soon elected, which led to immediate U.S. blockades. However, the 1980’s
began a period of a more conservative government for Jamaica. II.
Population Jamaica is a sparsely populated country of 2,600,000 people.
These 2.6 million people live on 10,990 km², for a population density of
about 1 acre per person. This gives Jamaica the distinction of being a
developed countries and being not being overpopulated. However, in some
places of Jamaica, especially along the coast, the cities are overcrowded.
The largest city is Kingston with a population of 600,000 followed by
Spanish Town, Portmore, Montego Bay and others (see graph 6). Still the
largest percentage of people live in rural areas. However, many rural
farmers are moving to the cities in search of work. Jamaica has many ethnic
groups living with its boundaries. The largest group, about 75% oof the
population, are descendants of the slaves brought to Jamaica in the 1800’s.
Another large percentage of the population is composed of descendants of
the European settlers from around the same time period. Over time, small
percentages of people from East India and China have settled in Jamaica.
The 1940’s to 1970’s saw a large emigration pattern out of Jamaica to the
United States. As many as 465,000 Jamaicans left to help in the
reconstruction of the States’ economy after World War II. Since that time,
no large scale immigration or emigration has occurred within the Jamaican
population. The average male in Jamaica has a life expectancy of 73 years,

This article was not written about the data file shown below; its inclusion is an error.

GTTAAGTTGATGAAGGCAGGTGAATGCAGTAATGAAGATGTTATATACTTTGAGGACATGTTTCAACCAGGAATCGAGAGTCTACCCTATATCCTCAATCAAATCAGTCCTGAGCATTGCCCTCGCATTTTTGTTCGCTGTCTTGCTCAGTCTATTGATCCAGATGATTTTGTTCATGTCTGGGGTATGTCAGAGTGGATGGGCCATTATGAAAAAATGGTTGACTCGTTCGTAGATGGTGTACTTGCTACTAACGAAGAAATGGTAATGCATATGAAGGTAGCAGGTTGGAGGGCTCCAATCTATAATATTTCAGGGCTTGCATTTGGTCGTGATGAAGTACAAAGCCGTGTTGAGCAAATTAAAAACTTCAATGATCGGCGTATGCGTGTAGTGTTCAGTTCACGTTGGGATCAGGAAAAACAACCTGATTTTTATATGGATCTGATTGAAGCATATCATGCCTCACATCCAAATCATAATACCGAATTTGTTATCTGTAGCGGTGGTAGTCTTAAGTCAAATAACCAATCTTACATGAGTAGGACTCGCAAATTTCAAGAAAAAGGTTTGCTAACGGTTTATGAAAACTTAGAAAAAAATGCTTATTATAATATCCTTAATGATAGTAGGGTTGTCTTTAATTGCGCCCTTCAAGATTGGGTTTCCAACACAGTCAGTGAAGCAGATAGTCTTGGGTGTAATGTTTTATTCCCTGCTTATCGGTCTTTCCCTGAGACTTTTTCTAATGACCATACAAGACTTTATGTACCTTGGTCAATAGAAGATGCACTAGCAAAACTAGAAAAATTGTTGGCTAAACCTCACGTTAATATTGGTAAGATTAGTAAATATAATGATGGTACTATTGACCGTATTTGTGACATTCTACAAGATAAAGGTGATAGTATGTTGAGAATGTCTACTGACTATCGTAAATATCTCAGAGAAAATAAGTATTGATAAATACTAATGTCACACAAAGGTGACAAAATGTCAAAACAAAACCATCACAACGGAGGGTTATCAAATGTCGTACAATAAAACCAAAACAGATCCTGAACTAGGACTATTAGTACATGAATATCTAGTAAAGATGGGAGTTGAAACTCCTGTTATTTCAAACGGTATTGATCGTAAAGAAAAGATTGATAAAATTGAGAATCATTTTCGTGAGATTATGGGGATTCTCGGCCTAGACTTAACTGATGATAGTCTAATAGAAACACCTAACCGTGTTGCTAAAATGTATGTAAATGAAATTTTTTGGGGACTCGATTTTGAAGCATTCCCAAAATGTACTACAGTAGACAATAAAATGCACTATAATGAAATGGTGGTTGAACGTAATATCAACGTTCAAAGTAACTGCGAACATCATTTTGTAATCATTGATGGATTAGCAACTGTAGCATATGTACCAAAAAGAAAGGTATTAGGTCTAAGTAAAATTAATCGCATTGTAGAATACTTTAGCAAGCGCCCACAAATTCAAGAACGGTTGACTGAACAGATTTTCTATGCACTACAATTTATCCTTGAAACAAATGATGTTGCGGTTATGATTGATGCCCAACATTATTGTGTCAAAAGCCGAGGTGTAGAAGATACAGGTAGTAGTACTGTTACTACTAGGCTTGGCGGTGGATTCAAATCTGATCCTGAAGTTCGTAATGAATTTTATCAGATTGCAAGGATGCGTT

compared to his female counterpart of 77 years. The birth rate of Jamaica
is 20/1,000, compared to its death rate of 5/1,000. This gives Jamaica a
.7% growth rate. Jamaica has a high literacy rate of 98%, but a
malnourished children rate of 7% and an infant mortality rate of 14 deaths
to 1,000 births. Jamaica has a regressive population pyramid. About 33% of
the population is under 15, while 7% of it is over 65. This leaves 60%
between the ages of 16 and 64. Some 16% of this ideal work force (about 1.5
million Jamaicans) is unemployed, while Jamaica’s debt continues to grow.
Not helped bby this fact is that the per capita income in Jamaica is only US
$1,340. III. Culture The national motto of Jamaica „Out of many, one
people“ has never been more true in any point in its history than it is
now. Almost every creed and religion of people live somewhere on the island
country. These people all speak the national language of English, but
several variations can be found on the island. Protestantism is the
predominant religion on the island. However, most Christian religions can
be found on this island „which has more churches per square mile than any
other country in the world“ (Caribbean 209). Recently, small groups of
Muslims, Jews, Hindu and Bahai have immigrated into the country. The
Rastafarians are a unique and original cult based in Jamaica. These people
follow the teachings of Ras Tafari, once a leader of Ethiopia. Many members
of this cult keep their hair in long dreadlocks and have strict rules for
dress, work and religion. They often make a ...